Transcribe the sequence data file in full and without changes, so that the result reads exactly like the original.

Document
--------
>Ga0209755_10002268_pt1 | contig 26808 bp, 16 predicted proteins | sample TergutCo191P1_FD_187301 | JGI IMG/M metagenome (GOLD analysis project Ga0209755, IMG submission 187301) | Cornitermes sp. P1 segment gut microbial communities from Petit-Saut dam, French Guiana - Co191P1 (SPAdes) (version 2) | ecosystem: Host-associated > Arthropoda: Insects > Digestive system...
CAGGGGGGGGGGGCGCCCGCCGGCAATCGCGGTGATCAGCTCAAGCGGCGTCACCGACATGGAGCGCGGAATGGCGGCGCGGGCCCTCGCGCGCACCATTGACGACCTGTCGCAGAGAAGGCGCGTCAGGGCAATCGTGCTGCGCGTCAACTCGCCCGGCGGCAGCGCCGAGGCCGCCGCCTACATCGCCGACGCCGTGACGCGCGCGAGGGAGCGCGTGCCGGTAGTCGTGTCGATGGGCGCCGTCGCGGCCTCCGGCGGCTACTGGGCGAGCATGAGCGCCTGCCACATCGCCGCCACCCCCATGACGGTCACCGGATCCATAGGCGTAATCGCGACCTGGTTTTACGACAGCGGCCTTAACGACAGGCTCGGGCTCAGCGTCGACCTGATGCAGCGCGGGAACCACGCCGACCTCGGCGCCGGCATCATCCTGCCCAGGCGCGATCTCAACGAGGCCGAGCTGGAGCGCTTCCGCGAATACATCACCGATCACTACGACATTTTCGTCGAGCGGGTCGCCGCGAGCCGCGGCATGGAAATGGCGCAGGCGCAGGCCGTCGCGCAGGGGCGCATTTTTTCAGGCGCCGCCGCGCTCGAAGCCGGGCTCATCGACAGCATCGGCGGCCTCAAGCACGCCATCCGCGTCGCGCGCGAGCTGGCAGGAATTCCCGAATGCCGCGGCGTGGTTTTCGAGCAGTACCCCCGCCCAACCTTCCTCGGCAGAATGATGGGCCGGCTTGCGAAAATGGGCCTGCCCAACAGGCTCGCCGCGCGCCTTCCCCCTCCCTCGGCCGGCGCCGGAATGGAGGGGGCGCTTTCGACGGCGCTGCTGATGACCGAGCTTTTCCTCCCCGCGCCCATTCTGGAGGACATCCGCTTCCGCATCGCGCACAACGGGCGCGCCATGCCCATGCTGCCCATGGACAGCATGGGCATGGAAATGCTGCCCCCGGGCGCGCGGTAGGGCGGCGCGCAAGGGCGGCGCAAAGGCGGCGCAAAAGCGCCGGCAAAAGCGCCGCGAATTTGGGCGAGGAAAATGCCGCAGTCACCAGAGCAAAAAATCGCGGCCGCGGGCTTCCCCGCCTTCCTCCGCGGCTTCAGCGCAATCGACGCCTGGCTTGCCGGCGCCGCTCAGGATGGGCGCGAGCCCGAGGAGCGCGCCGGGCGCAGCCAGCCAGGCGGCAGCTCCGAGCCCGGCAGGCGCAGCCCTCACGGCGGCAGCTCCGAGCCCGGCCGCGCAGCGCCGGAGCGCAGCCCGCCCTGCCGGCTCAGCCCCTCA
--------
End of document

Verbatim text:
>Ga0209755_10002268_pt1 | contig 26808 bp, 16 predicted proteins | sample TergutCo191P1_FD_187301 | JGI IMG/M metagenome (GOLD analysis project Ga0209755, IMG submission 187301) | Cornitermes sp. P1 segment gut microbial communities from Petit-Saut dam, French Guiana - Co191P1 (SPAdes) (version 2) | ecosystem: Host-associated > Arthropoda: Insects > Digestive system...
CAGGGGGGGGGGGCGCCCGCCGGCAATCGCGGTGATCAGCTCAAGCGGCGTCACCGACATGGAGCGCGGAATGGCGGCGCGGGCCCTCGCGCGCACCATTGACGACCTGTCGCAGAGAAGGCGCGTCAGGGCAATCGTGCTGCGCGTCAACTCGCCCGGCGGCAGCGCCGAGGCCGCCGCCTACATCGCCGACGCCGTGACGCGCGCGAGGGAGCGCGTGCCGGTAGTCGTGTCGATGGGCGCCGTCGCGGCCTCCGGCGGCTACTGGGCGAGCATGAGCGCCTGCCACATCGCCGCCACCCCCATGACGGTCACCGGATCCATAGGCGTAATCGCGACCTGGTTTTACGACAGCGGCCTTAACGACAGGCTCGGGCTCAGCGTCGACCTGATGCAGCGCGGGAACCACGCCGACCTCGGCGCCGGCATCATCCTGCCCAGGCGCGATCTCAACGAGGCCGAGCTGGAGCGCTTCCGCGAATACATCACCGATCACTACGACATTTTCGTCGAGCGGGTCGCCGCGAGCCGCGGCATGGAAATGGCGCAGGCGCAGGCCGTCGCGCAGGGGCGCATTTTTTCAGGCGCCGCCGCGCTCGAAGCCGGGCTCATCGACAGCATCGGCGGCCTCAAGCACGCCATCCGCGTCGCGCGCGAGCTGGCAGGAATTCCCGAATGCCGCGGCGTGGTTTTCGAGCAGTACCCCCGCCCAACCTTCCTCGGCAGAATGATGGGCCGGCTTGCGAAAATGGGCCTGCCCAACAGGCTCGCCGCGCGCCTTCCCCCTCCCTCGGCCGGCGCCGGAATGGAGGGGGCGCTTTCGACGGCGCTGCTGATGACCGAGCTTTTCCTCCCCGCGCCCATTCTGGAGGACATCCGCTTCCGCATCGCGCACAACGGGCGCGCCATGCCCATGCTGCCCATGGACAGCATGGGCATGGAAATGCTGCCCCCGGGCGCGCGGTAGGGCGGCGCGCAAGGGCGGCGCAAAGGCGGCGCAAAAGCGCCGGCAAAAGCGCCGCGAATTTGGGCGAGGAAAATGCCGCAGTCACCAGAGCAAAAAATCGCGGCCGCGGGCTTCCCCGCCTTCCTCCGCGGCTTCAGCGCAATCGACGCCTGGCTTGCCGGCGCCGCTCAGGATGGGCGCGAGCCCGAGGAGCGCGCCGGGCGCAGCCAGCCAGGCGGCAGCTCCGAGCCCGGCAGGCGCAGCCCTCACGGCGGCAGCTCCGAGCCCGGCCGCGCAGCGCCGGAGCGCAGCCCGCCCTGCCGGCTCAGCCCCTCA